Mounting tension between authorities and news media following president’s death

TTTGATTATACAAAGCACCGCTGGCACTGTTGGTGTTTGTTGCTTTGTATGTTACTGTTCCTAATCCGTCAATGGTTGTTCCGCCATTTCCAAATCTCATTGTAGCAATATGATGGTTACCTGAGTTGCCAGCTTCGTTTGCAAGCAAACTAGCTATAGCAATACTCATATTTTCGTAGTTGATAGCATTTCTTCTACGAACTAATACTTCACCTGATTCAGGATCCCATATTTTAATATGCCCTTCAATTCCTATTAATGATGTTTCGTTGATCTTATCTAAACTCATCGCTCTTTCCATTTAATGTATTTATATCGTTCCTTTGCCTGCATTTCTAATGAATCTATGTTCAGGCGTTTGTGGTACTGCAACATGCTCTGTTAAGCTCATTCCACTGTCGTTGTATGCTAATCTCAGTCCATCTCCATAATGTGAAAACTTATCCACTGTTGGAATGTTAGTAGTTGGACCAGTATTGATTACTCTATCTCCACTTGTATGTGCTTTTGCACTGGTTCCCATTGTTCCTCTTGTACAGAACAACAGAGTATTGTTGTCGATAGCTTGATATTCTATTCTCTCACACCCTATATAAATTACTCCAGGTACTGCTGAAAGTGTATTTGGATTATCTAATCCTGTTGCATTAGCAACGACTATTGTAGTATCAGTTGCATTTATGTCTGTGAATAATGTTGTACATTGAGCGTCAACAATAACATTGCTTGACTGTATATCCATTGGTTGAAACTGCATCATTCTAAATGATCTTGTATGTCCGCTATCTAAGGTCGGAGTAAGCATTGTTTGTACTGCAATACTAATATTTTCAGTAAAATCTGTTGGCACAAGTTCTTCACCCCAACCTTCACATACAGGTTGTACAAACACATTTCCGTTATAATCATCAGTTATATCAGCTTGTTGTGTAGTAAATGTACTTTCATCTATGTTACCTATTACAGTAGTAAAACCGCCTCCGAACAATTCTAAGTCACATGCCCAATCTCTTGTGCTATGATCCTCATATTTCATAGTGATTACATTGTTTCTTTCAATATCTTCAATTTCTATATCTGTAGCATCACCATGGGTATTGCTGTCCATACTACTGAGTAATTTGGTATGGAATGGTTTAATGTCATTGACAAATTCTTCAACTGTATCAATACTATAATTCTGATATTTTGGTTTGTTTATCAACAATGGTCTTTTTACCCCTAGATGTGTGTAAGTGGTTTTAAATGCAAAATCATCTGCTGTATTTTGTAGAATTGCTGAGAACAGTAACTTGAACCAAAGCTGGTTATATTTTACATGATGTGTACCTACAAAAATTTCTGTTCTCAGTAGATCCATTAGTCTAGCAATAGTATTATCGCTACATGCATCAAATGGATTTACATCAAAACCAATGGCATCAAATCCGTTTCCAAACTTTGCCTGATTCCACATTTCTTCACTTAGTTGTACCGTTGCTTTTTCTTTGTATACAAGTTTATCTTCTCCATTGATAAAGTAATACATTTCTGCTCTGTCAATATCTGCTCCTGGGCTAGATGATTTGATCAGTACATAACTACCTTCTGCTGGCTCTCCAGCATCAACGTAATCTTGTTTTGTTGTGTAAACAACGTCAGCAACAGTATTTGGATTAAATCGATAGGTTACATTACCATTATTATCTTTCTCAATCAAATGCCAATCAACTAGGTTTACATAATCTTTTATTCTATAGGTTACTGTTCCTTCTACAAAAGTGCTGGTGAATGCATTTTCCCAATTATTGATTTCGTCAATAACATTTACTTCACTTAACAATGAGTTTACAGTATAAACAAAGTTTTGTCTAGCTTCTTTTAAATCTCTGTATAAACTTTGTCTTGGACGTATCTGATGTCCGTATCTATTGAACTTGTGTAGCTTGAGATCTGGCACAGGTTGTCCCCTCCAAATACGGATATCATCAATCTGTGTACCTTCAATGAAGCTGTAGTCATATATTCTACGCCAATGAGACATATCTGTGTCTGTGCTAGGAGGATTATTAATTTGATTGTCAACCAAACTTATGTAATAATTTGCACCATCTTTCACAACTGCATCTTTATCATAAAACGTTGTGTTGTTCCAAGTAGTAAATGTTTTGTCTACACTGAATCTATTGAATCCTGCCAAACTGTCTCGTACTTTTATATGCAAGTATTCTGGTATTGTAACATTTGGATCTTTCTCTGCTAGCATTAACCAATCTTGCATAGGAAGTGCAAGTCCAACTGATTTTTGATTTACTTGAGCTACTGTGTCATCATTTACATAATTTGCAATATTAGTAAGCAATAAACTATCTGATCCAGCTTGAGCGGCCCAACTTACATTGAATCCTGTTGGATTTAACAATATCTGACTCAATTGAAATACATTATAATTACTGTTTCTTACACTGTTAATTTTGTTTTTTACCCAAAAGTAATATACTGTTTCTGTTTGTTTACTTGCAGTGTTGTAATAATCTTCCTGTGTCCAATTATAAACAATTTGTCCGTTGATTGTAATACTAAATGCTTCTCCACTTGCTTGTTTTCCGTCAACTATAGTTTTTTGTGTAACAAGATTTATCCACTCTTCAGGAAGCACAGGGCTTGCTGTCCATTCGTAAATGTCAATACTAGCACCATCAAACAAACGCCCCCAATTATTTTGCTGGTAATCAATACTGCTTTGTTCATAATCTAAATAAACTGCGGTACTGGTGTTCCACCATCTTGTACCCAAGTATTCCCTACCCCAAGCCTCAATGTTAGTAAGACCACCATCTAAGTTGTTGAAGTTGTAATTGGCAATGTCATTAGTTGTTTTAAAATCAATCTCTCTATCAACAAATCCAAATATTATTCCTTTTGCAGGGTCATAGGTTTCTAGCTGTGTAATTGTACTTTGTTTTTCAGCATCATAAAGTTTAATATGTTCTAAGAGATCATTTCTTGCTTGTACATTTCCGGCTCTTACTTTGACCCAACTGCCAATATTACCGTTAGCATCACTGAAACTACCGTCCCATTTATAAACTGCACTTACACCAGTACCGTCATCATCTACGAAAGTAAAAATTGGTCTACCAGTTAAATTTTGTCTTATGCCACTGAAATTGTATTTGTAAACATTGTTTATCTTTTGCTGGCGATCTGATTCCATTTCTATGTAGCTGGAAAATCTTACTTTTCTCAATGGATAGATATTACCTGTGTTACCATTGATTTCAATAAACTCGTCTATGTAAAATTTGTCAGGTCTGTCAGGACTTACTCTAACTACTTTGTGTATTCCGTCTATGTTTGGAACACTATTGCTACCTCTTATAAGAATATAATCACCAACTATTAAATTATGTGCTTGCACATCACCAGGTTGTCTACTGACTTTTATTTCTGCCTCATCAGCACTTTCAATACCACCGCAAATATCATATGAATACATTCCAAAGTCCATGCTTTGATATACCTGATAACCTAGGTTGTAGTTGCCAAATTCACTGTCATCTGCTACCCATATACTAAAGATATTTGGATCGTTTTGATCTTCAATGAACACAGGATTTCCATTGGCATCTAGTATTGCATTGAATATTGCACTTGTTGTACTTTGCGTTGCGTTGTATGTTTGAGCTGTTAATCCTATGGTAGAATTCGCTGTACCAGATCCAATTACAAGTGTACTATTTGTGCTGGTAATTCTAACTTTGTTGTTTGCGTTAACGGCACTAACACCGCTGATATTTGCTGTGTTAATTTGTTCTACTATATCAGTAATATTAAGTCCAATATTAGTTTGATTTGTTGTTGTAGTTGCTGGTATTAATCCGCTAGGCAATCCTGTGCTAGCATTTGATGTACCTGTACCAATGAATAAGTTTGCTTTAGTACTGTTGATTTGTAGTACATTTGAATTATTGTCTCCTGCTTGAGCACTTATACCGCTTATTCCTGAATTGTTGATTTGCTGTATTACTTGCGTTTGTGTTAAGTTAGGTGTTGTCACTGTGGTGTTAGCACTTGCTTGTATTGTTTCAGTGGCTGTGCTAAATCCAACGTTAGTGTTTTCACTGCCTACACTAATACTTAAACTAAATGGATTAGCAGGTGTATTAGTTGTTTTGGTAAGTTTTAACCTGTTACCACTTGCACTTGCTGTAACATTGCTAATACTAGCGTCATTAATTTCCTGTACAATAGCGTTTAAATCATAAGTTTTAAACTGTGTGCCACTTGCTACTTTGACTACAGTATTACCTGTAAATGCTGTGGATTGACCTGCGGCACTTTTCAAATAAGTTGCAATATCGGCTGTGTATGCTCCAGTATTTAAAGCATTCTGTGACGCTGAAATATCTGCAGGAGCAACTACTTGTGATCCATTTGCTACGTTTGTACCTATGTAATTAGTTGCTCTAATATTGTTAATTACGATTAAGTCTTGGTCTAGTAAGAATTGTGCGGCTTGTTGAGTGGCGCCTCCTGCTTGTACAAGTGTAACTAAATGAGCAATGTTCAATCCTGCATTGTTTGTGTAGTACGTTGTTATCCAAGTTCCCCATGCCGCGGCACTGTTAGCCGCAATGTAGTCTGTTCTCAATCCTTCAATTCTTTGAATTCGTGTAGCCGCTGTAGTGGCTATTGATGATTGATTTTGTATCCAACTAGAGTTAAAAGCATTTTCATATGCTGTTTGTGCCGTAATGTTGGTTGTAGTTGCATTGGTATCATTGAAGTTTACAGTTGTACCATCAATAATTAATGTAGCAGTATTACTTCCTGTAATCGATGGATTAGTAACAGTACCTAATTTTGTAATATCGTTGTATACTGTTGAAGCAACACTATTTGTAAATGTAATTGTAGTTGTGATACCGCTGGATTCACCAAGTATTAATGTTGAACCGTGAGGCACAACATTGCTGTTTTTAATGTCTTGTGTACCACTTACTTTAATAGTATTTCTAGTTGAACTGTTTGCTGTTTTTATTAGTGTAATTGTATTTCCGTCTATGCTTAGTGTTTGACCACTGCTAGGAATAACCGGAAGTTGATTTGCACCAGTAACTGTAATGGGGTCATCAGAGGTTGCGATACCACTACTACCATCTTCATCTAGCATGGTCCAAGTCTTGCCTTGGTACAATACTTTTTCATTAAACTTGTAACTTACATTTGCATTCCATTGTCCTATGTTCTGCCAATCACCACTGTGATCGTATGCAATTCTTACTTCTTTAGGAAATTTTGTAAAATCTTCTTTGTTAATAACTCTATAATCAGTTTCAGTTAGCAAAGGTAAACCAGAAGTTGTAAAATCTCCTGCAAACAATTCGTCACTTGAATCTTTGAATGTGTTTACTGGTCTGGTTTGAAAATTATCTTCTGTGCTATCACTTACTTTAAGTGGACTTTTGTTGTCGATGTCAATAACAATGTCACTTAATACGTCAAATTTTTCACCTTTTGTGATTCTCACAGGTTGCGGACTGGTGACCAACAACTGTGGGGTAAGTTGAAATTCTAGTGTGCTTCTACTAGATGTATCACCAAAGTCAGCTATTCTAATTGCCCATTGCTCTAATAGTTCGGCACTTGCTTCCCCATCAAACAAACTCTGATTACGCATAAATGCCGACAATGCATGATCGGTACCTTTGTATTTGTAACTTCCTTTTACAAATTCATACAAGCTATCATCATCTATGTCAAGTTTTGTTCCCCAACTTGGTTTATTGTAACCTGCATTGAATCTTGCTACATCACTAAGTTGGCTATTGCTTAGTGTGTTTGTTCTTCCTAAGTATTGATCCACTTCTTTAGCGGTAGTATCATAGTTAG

first_img Receive email alerts Organisation TogoAfrica Reporters Without Borders called on the Togolese government today to reestablish a “constructive dialogue” with the country’s news media, voicing concern about growing tension and about intimidation and forced closures of privately-owned radio stations since President Gnassingbé Eyadéma’s death on 5 February.”After years of dictatorship, the Togolese media had been enjoying a degree of freedom as a result international pressure but now, in the current confusion, it is crucial that the authorities prove their commitment to press freedom by choosing dialogue over repression,” the organization said.Radio Lumière, a privately-owned radio station based in Aného (a town 45 km east of the capital and near the border with Benin), was closed yesterday on the local prefect’s orders for “inciting hate and violence.” Two gendarmes and their commander went to the station in the morning and confiscated equipment, including its transmitter. Station manager Kossigan Zinsou said the gendarmes, who did not show a warrant, also took his car and destroyed some of the equipment. He told Reporters Without Borders he had gone into hiding.The president of the Union of Free Radio and Television Stations of Togo (URATEL), Jacques Djakouti, said Radio Lumière was accused of broadcasting a statement by opposition politician Harry Olympio of the Rally for the support of Development and Democracy (RSDD).The communication ministry said the station had been “calling on the population to take to the streets against the government of Fauré Gnassingbé,” referring to the late president’s son, who has taken over as president with the army’s support, in violation of the constitution. Army press officer Capt. Moïse Oyomé Kemence said, “the station has been closed for inciting revolt and hate.”Capt. Kemence issued a warning at a meeting yesterday with radio station executives at the headquarters of the High Council for Broadcasting and Communication (HAAC). “We have noticed that certain stations are playing a very dangerous game with unforeseeable consequences,” he said. “It is not the job of the press to call on the population to take to the streets and practice civil disobedience,” Kemence continued. “We have ways of putting a stop to that, we don’t want a Rwanda here or a Radio des Mille Collines,” he added, referring to the hate media that encouraged the Rwandan genocide.Ever since the takeover by President Gnassingbé’s son, a number of privately-owned radio stations in the capital have broadcast phone-in and talk shows in which participants and members of the public have urged the Togolese population to take to the streets “to reestablish constitutional rule.”After Gen. Gnassingbé’s death was announced, the HAAC formally demanded an end to live broadcasts on three privately-owned radio stations based in Lomé, saying they were urging “the population to revolt.” Kanal FM manager Modeste Masavusu-Ekué received a call from HAAC president Georges Agbodjan on the afternoon of 7 February asking him to stop broadcasting discussion programmes. A second call ordered him to stop his “Round Table” programme.Thereafter, Kanal FM carried nothing but music that afternoon. Masavusu-Ekué told Reporters Without Borders he had previously received anonymous telephone threats. He said he understood the HAAC’s decision and he was no longer broadcasting phone-ins. “But we must be allowed to continue round-table discussion programmes that don’t have contributions from outsiders,” he said. “It’s fine that they want to have mourning for the president but what happened after he died has forced us to have debates which we cannot refuse our listeners.”The privately-owned Radio Nostalgie received the same instructions the next day. Station editor Joël Gbagba said the HAAC president, Agbodjan, called him in the middle of a broadcast and said “play music.” Two armed policemen turned up at the studios at around 2 p.m. asking to see those in charge and those who had presented the debate that was broadcast in the morning.Journalist Gilles Bocco said the policemen’s attitude became threatening. “You have insulted our chief,” one of them said to the staff. “Eyadéma is dead but we are still here. You have incited the people to take to the streets. We will kill them all.” After the two policemen left, the journalists noticed “suspicious individuals” hanging around the building, with “Chinese-made motorcycles, like the ones the security forces use.”The HAAC president proposed yesterday that radio stations should broadcast pre-recorded discussion programmes. “When listeners are allowed to phone in, anonymous callers very often use the media to make appeals for tribal hate or revolt against the constitutional authorities,” he told radio executives.Radio France Internationale (RFI) has not been spared. Communication minister and government spokesman Pitang Tchalla claimed on 7 February that “calls for revolt” were also broadcast by RFI. “This is serious,” he told foreign reporters in Lomé. “I’m referring to RFI in particular. This station’s journalists want to start a fire and I appeal to their conscience. This is destabilisation, pure and simple,” he said.In its look back on Gen. Gbassingbé’s life, RFI had said it was “not very glorious” and called him a “dictator” and former “colonial-era soldier.” The next day, RFI’s local FM relay transmitters were cut in what the authorities called a “technical failure.” FM re-transmission was reestablished two days later without explanation. On 8 February, a visiting RFI correspondent was refused a visa when he tried to enter Togo by land from Benin. RFI expressed its “astonishment” at this decision, especially as journalists from many other media have been able to enter the country without problem. RSF_en February 11, 2005 – Updated on January 20, 2016 Mounting tension between authorities and news media following president’s death March 11, 2021 Find out more Togolese authorities urged to lift newspaper’s four-month suspension Reporters Without Borders called on the Togolese government today to reestablish a “constructive dialogue” with the country’s news media, voicing concern about growing tension and about intimidation and forced closures of privately-owned radio stations since President Gnassingbé Eyadéma’s death on 5 February. A number of privately-owned radio stations have broadcast phone-in and talk shows in which participants and members of the public have urged the population to take to the streets “to reestablish constitutional rule.” to go further Follow the news on Togo News News TogoAfrica September 15, 2020 Find out more News Togo court upholds “baseless and disproportionate” newspaper closures News March 8, 2021 Find out more Convicting “petrolgate” journalist of defamation would be disastrous, RSF says Help by sharing this information last_img read more